Nine Talmudic Readings

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Emmanuel Levinas
Translator(s): 
Annette Aronowicz
  • Bloomington: 
    Indiana University Press
    , May
     2019.
     240 pages.
     $30.00.
     Paperback.
    ISBN
    9780253040497.
     For other formats: Link to Publisher's Website.

Review

Since Emmanuel Levinas is a prominent thinker, readers may be generally familiar with his pure philosophical writings, but the reception of his writings on Judaism is starkly different. Levinas’ Talmudic commentaries have been largely overlooked in anglophone scholarship until recent years, despite the fact that the English translation was published almost thirty years ago. Levinas’ intellectual relationship with Judaism is complicated. In his philosophical writings like Totality and Infinity: An Essay on Exteriority (Duquesne University Press, 1969), he makes only a handful of reference to Talmud or any other Jewish sources. His approach of philosophical reflection is manifestly secularized so that Jewishness is hardly found in his arguments or speculation.

But alongside his pure philosophical inquiry, Levinas also devoted himself to the study of classical Jewish thinkers like Maimonides. Hence, it is hardly surprising that Levinas has a Jewish side of thinking. Thanks to Annette Aronowicz’s brilliant translation of Nine Talmudic Readings, readers may access Levinas’ thoughts on Judaism in a new way. Only through his commentaries on Talmud can readers have a comprehensive view of Levinas’ main thoughts and perspective.

The methodological and philosophical significance of this work is significant. Unlike Levinas’ early canons that usually have a rigorous structure, the Talmudic Readings are speeches that aim at elaborating on a definite section of Talmud. His speeches are loose in structure and his interpretation is far from being conclusive. This is for the sake of doing justice to the “saying.”  Since his early writings, Levinas is aware of the insurmountable gap between “being said” (le dit) and “the saying” (le dire), which is the age-old tension between writing and saying. Saying is presumed to precede writing, and the richness of saying is incapable of entirely being reduced to the writing.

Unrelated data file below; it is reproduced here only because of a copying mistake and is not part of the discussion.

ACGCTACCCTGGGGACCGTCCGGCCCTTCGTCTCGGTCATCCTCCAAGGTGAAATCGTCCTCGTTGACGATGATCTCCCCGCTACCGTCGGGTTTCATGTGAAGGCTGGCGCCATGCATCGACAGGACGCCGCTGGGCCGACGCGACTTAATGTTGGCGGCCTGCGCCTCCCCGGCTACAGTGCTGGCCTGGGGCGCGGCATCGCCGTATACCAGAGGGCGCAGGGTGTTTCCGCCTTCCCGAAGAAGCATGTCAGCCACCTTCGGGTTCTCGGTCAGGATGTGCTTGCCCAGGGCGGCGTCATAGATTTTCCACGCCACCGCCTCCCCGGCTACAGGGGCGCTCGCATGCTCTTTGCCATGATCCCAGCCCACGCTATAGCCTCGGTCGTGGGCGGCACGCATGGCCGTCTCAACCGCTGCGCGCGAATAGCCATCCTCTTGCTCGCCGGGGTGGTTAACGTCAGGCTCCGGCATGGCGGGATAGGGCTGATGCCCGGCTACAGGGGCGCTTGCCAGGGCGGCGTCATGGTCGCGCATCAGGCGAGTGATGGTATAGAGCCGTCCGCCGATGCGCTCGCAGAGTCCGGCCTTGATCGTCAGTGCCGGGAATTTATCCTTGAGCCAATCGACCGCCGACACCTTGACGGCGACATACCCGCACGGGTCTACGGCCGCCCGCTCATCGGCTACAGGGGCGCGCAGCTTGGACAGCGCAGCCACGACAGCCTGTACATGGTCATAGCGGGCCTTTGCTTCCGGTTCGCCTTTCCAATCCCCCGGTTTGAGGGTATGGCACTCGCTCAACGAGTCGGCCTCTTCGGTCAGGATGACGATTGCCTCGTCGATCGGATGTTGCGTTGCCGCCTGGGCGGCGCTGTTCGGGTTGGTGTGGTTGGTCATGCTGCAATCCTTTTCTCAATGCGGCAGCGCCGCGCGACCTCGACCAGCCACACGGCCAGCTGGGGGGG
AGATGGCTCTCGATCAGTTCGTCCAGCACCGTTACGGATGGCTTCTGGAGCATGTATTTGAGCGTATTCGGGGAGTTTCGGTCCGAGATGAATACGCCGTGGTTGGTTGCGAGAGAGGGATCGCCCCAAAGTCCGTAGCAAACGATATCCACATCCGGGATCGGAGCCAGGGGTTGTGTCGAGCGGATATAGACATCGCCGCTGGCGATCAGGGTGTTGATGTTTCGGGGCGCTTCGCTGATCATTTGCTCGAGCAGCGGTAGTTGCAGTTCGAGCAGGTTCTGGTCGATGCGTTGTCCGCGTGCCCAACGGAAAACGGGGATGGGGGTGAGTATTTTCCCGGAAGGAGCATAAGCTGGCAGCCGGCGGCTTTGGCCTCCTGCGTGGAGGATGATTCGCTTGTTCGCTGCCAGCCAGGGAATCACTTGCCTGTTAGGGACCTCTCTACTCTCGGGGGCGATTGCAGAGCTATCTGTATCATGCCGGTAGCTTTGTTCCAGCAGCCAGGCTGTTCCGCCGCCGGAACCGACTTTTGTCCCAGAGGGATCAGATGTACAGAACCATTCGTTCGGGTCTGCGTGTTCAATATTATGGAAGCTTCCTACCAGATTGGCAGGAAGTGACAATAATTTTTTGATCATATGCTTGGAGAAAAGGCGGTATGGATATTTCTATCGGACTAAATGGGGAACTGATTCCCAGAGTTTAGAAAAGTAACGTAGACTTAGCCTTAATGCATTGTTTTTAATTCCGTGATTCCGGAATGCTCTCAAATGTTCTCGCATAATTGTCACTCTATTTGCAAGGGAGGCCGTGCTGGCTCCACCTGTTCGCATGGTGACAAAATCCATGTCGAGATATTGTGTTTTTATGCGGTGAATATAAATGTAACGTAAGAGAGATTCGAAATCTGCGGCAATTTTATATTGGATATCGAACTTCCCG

Thus, the writing cannot deliver the whole package of message that the saying expresses in a historical circumstance. In short, writing is inferior to saying. Hence, the later Levinas is facing the methodological problem of using propositions to fill a book that capture the uncapturable saying, when the former is doomed to betray the latter. As a result, from Otherwise than Being, or Beyond Essence (Duquesne University Press, 1998) onwards, Levinas reconsiders the way of writing that can somehow overcome the ontological status of the said. His Talmudic readings can be conceived as the product of his style changing, for the sake of preserving the ethos of a dialogue that is irreducible to propositions.

As Aronowicz argues, the commentary is a specific form of writing, and it is impossible to summarize its argument through propositions. Aronowicz writes:

 The very mode of a commentary, broken up by the articulation of the passage and forced to derive its continuity from them, rebuts attempts to make a beeline for the end. Thus, the interpreter, while bringing his or her entire person to bear on the text, must also pay extreme attention to the specificity of the text, which include paying close attention to the way it is ordered, to its symbolic dimension. (53)

Like the case of Frederick Nietzsche or Theodor W. Adorno, Levinas deliberately adopts the form of commentary to illuminate the constant dialogue between the Hebrew Bible and the Talmud commentators. This passage that reveals the tradition of commentators unfolds one’s subjectivity: “The subjectivity called into play by the act of interpretation is always an extreme attention to what is outside itself” (55). In short, his commentary is a resistance against totality by drawing attention to the alterity of the text. This is the most proper way for Levinas to approach the tension between the saying and the said.